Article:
A fleeting glance behind the large brown metal door of the workshop would seem to indicate that this is a private cycling museum. Hanging on the walls are racing bikes from past decades, medals, winners’ banderoles and faded jerseys in glass cabinets. In the middle of the room is a Mercedes-Benz 124 model series Estate with its tailgate open. Inside it, however, are carbon wheels, brand-new cycle tools and a box containing blue plastic water bottles. Leaning against the wall are futuristic racing bikes with flat, curved black carbon frames. So maybe it isn’t a museum after all.
The home of the team is a former car repair workshop in Bavarian Holzkirchen.
Theodora was born in 1981 as a 200 T with round headlamps. Her 80 kW (109 hp) four-cylinder engine and four-speed manual gearbox allowed the silver-blue metallic all-rounder to quickly reach 168 km/h.
A friendly young man comes out through a door halfway up the former car workshop: tall, slim and lean, with a hipster beard. “May I introduce you? This is Theo,” he says, pointing to the classic Mercedes-Benz. With a smile he runs down the nine steps of the concrete stairs, holding out his right hand: “And I’m Christian Grasmann.” Christian Grasmann. Cyclist, collector of vintage vehicles, Mercedes-Benz enthusiast, chairperson of two sports clubs and boss of a cycling race team. The Maloja Pushbikers, as his team is called, are different and want to be different.
The two cars that not only accompany the riders during training rides but also transport them to the races are two estates. But these are not E-Class models of the current S 213 model generation – they are an S 123 built in 1981 and an S 124 ten years its junior. Why those two? “I’ve always valued the Mercedes brand,” replies the professional cyclist. “That has a lot to do with the thriftiness that my parents instilled in me.” Their motto was, “Before you buy something, think about whether you really need it. And if you do buy something, buy something decent.”
The S 124 joined the family in 2004; it was 13 years old and was soon given the name Theo. “I’d just started cycle racing,” says Christian Grasmann, who had previously been an Alpine skier and had served in an army sports promotion group.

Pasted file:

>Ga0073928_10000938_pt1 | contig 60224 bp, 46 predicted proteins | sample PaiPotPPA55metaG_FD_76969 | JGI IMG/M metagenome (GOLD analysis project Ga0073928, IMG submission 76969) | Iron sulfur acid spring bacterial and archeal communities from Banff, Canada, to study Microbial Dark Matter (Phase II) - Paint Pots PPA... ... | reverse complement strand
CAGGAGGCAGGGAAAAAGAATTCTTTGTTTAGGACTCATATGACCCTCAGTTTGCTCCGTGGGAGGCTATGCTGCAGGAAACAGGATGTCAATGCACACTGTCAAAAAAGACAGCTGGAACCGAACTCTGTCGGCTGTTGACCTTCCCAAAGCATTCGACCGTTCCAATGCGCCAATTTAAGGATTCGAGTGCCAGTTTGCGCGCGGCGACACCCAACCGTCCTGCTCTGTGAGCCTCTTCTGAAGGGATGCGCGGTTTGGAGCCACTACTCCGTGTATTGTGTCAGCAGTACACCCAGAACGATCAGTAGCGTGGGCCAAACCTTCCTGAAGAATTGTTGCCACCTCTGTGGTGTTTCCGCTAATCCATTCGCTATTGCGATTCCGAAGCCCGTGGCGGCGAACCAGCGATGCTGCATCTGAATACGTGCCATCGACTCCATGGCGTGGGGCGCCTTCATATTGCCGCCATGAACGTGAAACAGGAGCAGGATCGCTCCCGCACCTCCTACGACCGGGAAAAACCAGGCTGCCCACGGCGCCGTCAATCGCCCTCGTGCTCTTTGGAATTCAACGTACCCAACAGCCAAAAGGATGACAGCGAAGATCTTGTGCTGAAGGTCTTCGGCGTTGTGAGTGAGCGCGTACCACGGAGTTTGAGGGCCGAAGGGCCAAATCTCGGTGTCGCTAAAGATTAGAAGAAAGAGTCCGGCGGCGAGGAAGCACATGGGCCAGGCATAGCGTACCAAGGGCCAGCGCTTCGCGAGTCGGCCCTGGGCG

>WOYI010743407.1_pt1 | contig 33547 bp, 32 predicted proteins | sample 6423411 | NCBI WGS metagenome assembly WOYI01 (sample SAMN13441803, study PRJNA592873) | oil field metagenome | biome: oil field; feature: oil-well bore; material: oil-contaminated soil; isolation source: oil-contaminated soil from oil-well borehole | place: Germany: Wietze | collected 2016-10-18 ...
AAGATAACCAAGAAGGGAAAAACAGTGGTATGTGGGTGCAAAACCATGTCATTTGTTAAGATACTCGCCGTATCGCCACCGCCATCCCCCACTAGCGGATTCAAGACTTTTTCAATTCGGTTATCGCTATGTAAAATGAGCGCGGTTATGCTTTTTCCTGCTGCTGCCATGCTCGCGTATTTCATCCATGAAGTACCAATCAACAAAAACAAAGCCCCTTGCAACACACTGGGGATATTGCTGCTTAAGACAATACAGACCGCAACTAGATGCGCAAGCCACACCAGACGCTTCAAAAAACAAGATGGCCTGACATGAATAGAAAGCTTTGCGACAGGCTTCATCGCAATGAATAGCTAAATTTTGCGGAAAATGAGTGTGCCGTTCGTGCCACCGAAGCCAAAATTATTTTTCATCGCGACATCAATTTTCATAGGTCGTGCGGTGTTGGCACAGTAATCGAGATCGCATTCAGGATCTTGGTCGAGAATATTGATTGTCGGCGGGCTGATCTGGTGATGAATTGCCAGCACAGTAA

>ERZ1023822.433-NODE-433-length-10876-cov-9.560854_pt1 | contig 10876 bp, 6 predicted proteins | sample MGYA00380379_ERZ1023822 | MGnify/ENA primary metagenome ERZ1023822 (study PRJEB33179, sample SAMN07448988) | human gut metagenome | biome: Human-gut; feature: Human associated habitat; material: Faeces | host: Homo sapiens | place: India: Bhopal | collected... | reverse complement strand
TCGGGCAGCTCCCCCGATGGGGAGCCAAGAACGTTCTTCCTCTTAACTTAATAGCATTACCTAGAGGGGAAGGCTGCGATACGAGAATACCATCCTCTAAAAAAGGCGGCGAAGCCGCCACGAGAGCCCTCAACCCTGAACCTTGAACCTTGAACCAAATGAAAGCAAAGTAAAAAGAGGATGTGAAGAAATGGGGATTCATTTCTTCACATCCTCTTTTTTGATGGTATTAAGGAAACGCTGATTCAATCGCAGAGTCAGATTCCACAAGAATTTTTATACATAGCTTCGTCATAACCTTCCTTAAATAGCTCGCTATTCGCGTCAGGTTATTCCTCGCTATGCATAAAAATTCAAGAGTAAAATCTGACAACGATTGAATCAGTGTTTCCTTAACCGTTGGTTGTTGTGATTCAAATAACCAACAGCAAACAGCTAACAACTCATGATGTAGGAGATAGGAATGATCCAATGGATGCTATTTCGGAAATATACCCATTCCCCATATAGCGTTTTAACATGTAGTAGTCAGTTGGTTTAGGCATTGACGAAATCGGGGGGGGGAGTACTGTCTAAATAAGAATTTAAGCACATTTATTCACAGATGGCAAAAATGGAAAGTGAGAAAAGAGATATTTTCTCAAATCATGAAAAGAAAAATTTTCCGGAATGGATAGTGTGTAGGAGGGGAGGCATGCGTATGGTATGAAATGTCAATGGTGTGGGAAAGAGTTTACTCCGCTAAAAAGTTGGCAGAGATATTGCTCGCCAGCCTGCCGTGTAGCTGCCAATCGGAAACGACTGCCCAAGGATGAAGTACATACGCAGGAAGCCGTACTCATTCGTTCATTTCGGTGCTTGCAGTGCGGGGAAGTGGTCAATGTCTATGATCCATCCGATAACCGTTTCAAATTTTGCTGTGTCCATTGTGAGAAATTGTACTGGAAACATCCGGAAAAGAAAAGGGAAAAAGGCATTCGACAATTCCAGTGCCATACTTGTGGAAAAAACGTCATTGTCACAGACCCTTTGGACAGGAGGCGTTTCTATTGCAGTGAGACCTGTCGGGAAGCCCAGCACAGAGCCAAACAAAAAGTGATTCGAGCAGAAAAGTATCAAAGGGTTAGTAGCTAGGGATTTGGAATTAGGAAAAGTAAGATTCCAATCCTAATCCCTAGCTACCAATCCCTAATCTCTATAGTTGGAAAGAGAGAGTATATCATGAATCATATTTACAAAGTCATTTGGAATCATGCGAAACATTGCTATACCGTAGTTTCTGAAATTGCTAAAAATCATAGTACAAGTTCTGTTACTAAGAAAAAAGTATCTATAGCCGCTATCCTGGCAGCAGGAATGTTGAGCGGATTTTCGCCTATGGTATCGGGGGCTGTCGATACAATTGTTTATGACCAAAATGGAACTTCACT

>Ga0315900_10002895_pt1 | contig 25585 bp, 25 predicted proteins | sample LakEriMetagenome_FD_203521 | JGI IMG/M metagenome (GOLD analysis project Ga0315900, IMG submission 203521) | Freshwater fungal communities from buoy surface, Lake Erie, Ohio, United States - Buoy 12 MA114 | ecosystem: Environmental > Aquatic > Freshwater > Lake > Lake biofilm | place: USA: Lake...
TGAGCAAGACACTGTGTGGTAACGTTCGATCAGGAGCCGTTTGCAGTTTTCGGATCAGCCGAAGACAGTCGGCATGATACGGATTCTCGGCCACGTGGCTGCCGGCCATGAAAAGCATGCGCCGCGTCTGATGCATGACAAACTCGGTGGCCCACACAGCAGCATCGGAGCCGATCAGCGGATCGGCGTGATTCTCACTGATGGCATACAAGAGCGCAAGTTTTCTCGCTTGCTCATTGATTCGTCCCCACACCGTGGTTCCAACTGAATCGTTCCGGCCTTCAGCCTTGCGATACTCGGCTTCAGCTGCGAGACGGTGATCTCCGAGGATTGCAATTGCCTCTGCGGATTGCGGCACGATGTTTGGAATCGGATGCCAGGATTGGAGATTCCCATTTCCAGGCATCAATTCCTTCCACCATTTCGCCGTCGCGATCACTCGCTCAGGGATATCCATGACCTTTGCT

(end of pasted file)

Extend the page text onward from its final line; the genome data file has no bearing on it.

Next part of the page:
“I was looking for a reliable vehicle for the long journeys to the cycle races.”
It had to be a diesel, with enough space for four cyclists and their bikes. “I’d always liked the 124 series, and the large luggage space was and still is just ideal.” You could fit up to eight racing bikes into the luggage compartment without having to put any on the roof. “The car had served as a pure workhorse and when I bought it, it already had 160,000 kilometres on the clock, but it was still in perfect condition.”
A thunderstorm brings an abrupt end to a training session on the concrete outdoor velodrome.
More than 100,000 kilometres later, the diesel engine still runs impeccably, and the automatic transmission and the air conditioning are also in perfect working order. The only investment in addition to the regular maintenance services at the Mercedes-Benz workshop was a new car radio. Today, Christian Grasmann, who was once an amateur cyclist, lives from his earnings as a cycling professional.
He and the members of the Maloja Pushbikers team, which he founded in 2010, named after an equipment supplier, occupy a special niche in their sport: six-day indoor events; races on short, tight circuits in urban centres where the spectators can keep a constant eye on all competitors; and races with fixed-gear bikes, with no gearshift, which are currently all the rage on the younger scene. These events provide an opportunity for riders who do not have the benefit of the large budgets of those professional teams with well-known jerseys and names from the major circuits.
“We just enjoy cycle racing,” says the up-and-coming 21-year-old cyclist Lena Vogl, who races for the women’s team of the Pushbikers, founded in 2017. She knows both sides of the scene and has raced as a junior member for teams in the national women’s league. “You do long races, and there are just a few spectators standing by the side of the road.” As a fixed-gear rider – which means like track racing, the bikes have no gear change and no brakes – she rides on circuits in major cities like New York and London, in front of thousands of spectators.
Lena Vogl is a road cyclist who specialises in fixed-gear city races.
Sofie Mangertseder was German Champion in team pursuit in 2016.
This is why she and her teammate Sofie Mangertseder, who is the same age, have made the switch: they now give priority to their vocational studies, they’ve reduced their training time, and they ride as committed amateurs at events with a large audience – without the pressure of having to win. The fact that the Maloja Pushbikers have made a real name for themselves on the cycle racing scene within only a few years was not the reason for acquiring a second team vehicle. Buying it was a stroke of luck, because the second estate car – which goes by the name of Theodora – helps to make the Pushbikers stand out from the crowd when they appear at races.
“With Theodora, it was the other way round from Theo. I didn’t look for her – she found me.” The S 123 had been standing in a shed, unused and dusty, and was the same age as Christian Grasmann. “I thought I’d get her out to give Theo support. Today, Theodora is everybody’s darling.”
Support is exactly the thing that distinguishes the Pushbikers. “If you support our team as a sponsor, you commit to supporting the young upcoming cyclists from the Irschenberg Cycling Club.” The Maloja professionals take the future talents along with them in their slipstream.